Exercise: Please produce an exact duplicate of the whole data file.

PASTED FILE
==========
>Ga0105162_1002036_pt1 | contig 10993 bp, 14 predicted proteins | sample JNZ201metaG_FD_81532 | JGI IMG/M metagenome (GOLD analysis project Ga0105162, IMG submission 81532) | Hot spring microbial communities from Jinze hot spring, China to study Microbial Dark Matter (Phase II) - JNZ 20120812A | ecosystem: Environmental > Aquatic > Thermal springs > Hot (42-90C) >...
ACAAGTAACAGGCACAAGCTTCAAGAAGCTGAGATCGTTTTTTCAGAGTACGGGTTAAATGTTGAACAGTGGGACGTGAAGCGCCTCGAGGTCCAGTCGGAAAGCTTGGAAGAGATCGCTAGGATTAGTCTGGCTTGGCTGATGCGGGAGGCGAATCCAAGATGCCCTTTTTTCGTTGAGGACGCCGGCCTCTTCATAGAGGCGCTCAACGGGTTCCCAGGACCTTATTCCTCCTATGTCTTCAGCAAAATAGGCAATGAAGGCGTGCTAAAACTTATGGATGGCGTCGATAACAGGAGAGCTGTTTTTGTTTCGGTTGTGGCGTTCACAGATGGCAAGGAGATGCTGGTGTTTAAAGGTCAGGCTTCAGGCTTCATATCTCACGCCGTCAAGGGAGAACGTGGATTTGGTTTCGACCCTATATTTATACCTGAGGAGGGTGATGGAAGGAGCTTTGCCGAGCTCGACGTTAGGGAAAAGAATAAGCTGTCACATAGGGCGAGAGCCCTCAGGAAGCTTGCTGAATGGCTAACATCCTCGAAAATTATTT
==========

>Ga0105162_1002036_pt1 | contig 10993 bp, 14 predicted proteins | sample JNZ201metaG_FD_81532 | JGI IMG/M metagenome (GOLD analysis project Ga0105162, IMG submission 81532) | Hot spring microbial communities from Jinze hot spring, China to study Microbial Dark Matter (Phase II) - JNZ 20120812A | ecosystem: Environmental > Aquatic > Thermal springs > Hot (42-90C) >...
ACAAGTAACAGGCACAAGCTTCAAGAAGCTGAGATCGTTTTTTCAGAGTACGGGTTAAATGTTGAACAGTGGGACGTGAAGCGCCTCGAGGTCCAGTCGGAAAGCTTGGAAGAGATCGCTAGGATTAGTCTGGCTTGGCTGATGCGGGAGGCGAATCCAAGATGCCCTTTTTTCGTTGAGGACGCCGGCCTCTTCATAGAGGCGCTCAACGGGTTCCCAGGACCTTATTCCTCCTATGTCTTCAGCAAAATAGGCAATGAAGGCGTGCTAAAACTTATGGATGGCGTCGATAACAGGAGAGCTGTTTTTGTTTCGGTTGTGGCGTTCACAGATGGCAAGGAGATGCTGGTGTTTAAAGGTCAGGCTTCAGGCTTCATATCTCACGCCGTCAAGGGAGAACGTGGATTTGGTTTCGACCCTATATTTATACCTGAGGAGGGTGATGGAAGGAGCTTTGCCGAGCTCGACGTTAGGGAAAAGAATAAGCTGTCACATAGGGCGAGAGCCCTCAGGAAGCTTGCTGAATGGCTAACATCCTCGAAAATTATTT